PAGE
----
Friday marks five years since Japan's deadliest postwar volcanic disaster occurred. Mount Ontake in central Japan erupted on September 27, 2014, leaving 58 people dead and five others unaccounted for.
Officials in the village of Otaki in Nagano Prefecture are holding a memorial service to mark the occasion. The village sits at the foot of the mountain.
Bereaved families and local officials plan to observe a moment of silence at 11:52 a.m. -- the exact time of the eruption.
Earlier this year, the town of Kiso in Nagano Prefecture partially lifted entry restrictions for the summer climbing season for the first time since the eruption, allowing people to climb to the summit from July to mid-October.
Nagano prefectural officials say that during the two-month period through August, more than 9,800 people submitted a trekking itinerary to the prefecture. That's about a 2.6-fold increase over the same period last year.
The village of Otaki also plans to lift entry restrictions, which is expected to lead to a further increase in the number of climbers.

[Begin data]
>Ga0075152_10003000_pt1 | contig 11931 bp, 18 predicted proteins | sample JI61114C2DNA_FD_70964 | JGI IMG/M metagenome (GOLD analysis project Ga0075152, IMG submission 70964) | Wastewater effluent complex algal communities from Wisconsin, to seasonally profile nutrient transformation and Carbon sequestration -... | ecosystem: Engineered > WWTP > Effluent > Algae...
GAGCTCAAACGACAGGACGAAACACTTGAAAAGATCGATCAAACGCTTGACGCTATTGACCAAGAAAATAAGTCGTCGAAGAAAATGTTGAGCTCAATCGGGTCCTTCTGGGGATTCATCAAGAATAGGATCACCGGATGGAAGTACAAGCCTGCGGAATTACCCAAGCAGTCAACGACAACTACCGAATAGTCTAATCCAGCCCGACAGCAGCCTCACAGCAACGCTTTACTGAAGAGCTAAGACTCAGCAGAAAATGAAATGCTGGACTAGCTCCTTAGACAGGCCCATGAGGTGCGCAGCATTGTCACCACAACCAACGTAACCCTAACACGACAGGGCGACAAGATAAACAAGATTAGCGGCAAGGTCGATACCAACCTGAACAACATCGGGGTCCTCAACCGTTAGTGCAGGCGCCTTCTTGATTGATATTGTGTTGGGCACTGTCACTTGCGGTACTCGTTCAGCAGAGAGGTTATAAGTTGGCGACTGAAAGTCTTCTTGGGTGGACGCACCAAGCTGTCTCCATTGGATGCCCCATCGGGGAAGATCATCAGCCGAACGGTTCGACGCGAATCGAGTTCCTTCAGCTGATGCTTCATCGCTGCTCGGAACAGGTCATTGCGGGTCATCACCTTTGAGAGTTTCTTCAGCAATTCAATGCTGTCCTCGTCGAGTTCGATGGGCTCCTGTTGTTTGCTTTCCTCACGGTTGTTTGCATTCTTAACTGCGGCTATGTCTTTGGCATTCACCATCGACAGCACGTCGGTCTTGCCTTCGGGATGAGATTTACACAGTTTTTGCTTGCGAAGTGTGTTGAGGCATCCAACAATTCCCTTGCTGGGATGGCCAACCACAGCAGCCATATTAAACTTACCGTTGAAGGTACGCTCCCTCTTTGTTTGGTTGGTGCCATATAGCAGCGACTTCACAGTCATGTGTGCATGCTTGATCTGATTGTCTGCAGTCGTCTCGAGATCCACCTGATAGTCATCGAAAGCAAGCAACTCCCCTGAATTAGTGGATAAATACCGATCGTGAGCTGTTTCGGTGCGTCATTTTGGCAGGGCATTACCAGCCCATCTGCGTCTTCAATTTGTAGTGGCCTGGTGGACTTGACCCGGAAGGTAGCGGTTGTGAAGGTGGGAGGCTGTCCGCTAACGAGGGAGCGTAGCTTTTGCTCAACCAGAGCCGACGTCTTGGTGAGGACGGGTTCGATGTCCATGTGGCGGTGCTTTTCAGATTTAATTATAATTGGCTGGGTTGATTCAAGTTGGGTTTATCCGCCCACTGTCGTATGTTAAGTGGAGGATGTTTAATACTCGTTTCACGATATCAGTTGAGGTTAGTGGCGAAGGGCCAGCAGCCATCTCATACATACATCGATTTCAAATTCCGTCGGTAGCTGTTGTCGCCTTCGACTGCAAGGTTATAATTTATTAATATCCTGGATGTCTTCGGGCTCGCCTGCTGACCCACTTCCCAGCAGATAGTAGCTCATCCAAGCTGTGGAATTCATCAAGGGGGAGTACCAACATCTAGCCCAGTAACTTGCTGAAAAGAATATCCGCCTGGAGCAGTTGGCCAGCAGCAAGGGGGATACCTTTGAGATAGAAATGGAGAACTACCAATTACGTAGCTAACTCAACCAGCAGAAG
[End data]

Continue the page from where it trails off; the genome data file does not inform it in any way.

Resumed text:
Local authorities face the challenge of devising safety measures, such as how to evacuate climbers quickly if the volcano erupts again.
Making climbers mindful that the volcano is potentially active is another challenge. The officials plan to step up efforts to provide information and raise awareness.
A 72-year-old man from Yokohama, near Tokyo, climbed to the summit of Mount Ontake early on Friday. He said he's surprised to know it's been five years since the eruption.
He said the disaster prompted him to think of the dangers of volcanoes and the importance of disaster prevention. He added that he wants to do what he can, such as by becoming better informed.